Welcome to Delaware, reader. While "our own" Joe Biden was promoting government control of your gun accessories in the nearby major media market of Philadelphia, network, local and national press reporters wheeled into "DelaWhere?" to document the horrible carnage of a most violently dysfunctional custody and child support battle.
Chris Christie got laughs on the Letterman show last week when he showed up with a doughnut. I get what he was trying to do. People keep goofing on his girth, and a former White House doctor had just told CNN that if Christie were elected president, "I'm worried about this man dying in office." So he figures that the best way to defuse the issue is to make light of his weight. But this ...
Beef contaminated with horsemeat has sparked a multi-nation controversy in Europe. It's no secret that the French have long been galloping gourmets. Gobbling horsemeat there dates back to the country's 18th century revolution, when rich folks' horses began to fill food supply gaps. Today horsemeat is still found in many stores there. The French's appetite for it has declined. But partygoers in the United Kingdom would be utterly sickened if they discovered they ate horse ...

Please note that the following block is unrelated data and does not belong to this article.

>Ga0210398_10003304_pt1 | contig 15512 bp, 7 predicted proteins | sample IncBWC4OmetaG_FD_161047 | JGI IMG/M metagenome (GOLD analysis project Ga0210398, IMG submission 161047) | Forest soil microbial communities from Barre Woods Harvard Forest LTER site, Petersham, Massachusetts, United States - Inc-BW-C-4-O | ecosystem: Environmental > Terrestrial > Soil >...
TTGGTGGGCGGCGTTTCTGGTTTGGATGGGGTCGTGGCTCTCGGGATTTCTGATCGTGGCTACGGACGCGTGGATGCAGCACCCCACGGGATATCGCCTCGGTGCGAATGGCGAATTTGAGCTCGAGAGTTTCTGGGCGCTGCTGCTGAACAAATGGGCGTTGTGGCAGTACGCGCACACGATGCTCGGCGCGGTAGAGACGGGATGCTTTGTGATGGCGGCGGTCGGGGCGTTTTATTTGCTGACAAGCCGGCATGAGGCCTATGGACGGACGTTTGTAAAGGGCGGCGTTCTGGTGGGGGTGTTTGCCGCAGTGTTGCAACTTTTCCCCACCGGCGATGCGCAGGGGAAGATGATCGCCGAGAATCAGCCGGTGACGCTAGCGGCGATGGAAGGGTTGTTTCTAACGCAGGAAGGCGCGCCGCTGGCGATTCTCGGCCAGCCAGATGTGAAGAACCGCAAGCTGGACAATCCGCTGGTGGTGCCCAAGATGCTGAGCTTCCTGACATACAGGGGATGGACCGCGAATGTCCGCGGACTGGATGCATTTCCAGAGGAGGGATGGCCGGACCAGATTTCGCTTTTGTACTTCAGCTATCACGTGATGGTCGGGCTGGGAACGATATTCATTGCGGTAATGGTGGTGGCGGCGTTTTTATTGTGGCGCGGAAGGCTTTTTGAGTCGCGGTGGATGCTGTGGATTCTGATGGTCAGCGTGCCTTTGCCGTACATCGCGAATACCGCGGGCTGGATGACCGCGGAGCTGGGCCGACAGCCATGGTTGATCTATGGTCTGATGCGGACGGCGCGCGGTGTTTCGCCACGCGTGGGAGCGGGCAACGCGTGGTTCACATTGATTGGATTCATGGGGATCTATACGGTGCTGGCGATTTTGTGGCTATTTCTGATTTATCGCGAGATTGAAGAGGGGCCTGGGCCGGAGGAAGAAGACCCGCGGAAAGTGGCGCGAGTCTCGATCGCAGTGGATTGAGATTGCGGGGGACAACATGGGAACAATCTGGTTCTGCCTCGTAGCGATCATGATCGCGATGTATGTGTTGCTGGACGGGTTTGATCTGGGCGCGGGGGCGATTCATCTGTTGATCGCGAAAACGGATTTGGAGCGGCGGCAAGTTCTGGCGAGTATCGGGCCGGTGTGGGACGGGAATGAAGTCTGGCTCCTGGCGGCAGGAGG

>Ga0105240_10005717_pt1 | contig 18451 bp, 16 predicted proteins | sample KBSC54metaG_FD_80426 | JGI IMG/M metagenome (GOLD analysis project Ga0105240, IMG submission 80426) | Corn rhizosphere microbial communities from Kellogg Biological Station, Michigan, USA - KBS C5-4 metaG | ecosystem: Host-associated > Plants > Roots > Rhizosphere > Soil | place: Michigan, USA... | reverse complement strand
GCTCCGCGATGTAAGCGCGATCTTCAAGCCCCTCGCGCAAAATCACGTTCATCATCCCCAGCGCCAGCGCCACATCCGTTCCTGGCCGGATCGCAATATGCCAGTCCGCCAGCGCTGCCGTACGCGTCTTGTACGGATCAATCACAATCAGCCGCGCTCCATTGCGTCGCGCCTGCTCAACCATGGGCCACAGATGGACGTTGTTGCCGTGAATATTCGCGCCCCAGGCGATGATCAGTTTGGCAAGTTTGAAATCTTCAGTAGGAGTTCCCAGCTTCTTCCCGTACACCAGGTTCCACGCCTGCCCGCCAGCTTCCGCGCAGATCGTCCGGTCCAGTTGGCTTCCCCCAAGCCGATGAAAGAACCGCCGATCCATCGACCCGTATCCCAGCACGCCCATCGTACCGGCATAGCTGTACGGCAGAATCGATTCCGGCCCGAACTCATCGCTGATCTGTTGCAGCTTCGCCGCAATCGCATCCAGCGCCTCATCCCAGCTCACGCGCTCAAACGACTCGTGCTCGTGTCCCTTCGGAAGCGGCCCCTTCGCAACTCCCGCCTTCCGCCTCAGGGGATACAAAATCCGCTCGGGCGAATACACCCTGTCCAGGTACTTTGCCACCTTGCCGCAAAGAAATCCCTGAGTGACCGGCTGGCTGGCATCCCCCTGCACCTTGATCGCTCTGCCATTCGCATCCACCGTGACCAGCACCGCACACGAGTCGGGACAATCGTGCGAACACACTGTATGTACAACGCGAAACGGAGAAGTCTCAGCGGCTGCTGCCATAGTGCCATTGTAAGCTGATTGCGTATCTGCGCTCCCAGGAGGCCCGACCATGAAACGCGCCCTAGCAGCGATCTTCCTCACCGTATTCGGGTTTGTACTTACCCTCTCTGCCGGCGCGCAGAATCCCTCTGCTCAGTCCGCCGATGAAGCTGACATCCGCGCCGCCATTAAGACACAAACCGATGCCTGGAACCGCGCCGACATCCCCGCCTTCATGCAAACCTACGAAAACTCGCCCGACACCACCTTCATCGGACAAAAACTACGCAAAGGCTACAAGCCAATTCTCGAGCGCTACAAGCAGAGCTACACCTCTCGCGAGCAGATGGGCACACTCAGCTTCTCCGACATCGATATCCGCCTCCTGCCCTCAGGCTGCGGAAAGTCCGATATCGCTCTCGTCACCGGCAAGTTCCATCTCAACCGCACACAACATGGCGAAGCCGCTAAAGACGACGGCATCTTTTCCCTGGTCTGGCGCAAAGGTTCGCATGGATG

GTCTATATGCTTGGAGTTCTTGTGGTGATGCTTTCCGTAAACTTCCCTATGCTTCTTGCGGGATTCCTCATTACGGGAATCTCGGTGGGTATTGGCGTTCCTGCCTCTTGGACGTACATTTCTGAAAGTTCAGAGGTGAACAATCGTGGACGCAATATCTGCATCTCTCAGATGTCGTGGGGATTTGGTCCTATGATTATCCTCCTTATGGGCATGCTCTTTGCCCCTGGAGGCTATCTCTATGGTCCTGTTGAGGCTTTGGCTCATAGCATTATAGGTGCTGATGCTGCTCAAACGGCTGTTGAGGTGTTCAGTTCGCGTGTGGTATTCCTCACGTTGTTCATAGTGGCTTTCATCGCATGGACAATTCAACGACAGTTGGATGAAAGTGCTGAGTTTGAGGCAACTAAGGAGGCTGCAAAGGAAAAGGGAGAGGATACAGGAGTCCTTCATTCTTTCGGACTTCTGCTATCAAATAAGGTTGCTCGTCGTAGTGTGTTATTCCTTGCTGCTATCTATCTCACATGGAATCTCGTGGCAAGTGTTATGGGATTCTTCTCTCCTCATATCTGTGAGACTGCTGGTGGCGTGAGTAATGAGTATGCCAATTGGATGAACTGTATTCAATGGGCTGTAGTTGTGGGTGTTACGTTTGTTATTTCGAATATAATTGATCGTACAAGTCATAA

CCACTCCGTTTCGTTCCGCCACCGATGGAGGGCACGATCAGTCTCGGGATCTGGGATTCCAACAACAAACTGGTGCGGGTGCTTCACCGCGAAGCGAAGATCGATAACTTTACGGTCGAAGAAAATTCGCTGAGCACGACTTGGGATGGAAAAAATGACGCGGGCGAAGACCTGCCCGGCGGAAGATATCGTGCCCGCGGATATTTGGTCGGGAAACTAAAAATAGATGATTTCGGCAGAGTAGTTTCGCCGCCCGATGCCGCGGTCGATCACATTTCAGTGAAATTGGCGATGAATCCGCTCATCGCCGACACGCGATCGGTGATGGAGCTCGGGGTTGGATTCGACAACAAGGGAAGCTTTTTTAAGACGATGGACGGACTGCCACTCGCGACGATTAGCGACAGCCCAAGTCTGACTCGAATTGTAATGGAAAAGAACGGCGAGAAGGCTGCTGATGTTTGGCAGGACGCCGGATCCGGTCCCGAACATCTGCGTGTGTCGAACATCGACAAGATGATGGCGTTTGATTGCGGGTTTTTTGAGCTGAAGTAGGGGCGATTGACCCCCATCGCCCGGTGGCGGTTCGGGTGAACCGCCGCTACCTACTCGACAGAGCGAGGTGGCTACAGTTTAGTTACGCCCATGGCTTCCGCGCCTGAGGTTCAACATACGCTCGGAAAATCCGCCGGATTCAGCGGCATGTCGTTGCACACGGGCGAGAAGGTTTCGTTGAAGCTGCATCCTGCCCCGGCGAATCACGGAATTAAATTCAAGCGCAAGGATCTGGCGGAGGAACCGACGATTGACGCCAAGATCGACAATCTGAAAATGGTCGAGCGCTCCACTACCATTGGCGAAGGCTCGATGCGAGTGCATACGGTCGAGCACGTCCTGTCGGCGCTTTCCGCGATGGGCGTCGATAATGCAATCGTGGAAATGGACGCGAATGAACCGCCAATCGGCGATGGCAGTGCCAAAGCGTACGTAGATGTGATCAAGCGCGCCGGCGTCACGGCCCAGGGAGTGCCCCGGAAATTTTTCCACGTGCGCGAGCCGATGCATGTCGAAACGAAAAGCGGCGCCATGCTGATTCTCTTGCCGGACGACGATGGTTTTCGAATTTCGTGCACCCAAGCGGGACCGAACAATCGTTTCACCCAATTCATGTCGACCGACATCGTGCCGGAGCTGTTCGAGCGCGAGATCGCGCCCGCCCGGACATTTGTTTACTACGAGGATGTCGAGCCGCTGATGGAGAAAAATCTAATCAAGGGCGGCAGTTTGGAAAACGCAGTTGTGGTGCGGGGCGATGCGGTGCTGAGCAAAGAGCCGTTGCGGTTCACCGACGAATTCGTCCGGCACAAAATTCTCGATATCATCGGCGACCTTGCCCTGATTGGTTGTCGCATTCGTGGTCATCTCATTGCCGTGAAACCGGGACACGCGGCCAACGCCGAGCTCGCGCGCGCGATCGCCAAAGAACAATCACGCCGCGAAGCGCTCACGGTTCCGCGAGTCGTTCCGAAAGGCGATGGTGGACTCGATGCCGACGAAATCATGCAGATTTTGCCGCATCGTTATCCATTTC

Over at the Santa Clarita Economic Development Corporation last week, things got rightfully hot and bothered over ... storm water run-off.
The greatest need the world has is for you to be a man. This is not an easy thing to learn and must be taught. You must put away childish attitudes and learn to do the right thing. You must choose who will be your teacher, your mentor, your counselor, your friend, your father figure. Let others follow the crowd, sports heroes and music idols. They have nothing to say and nothing to offer. ...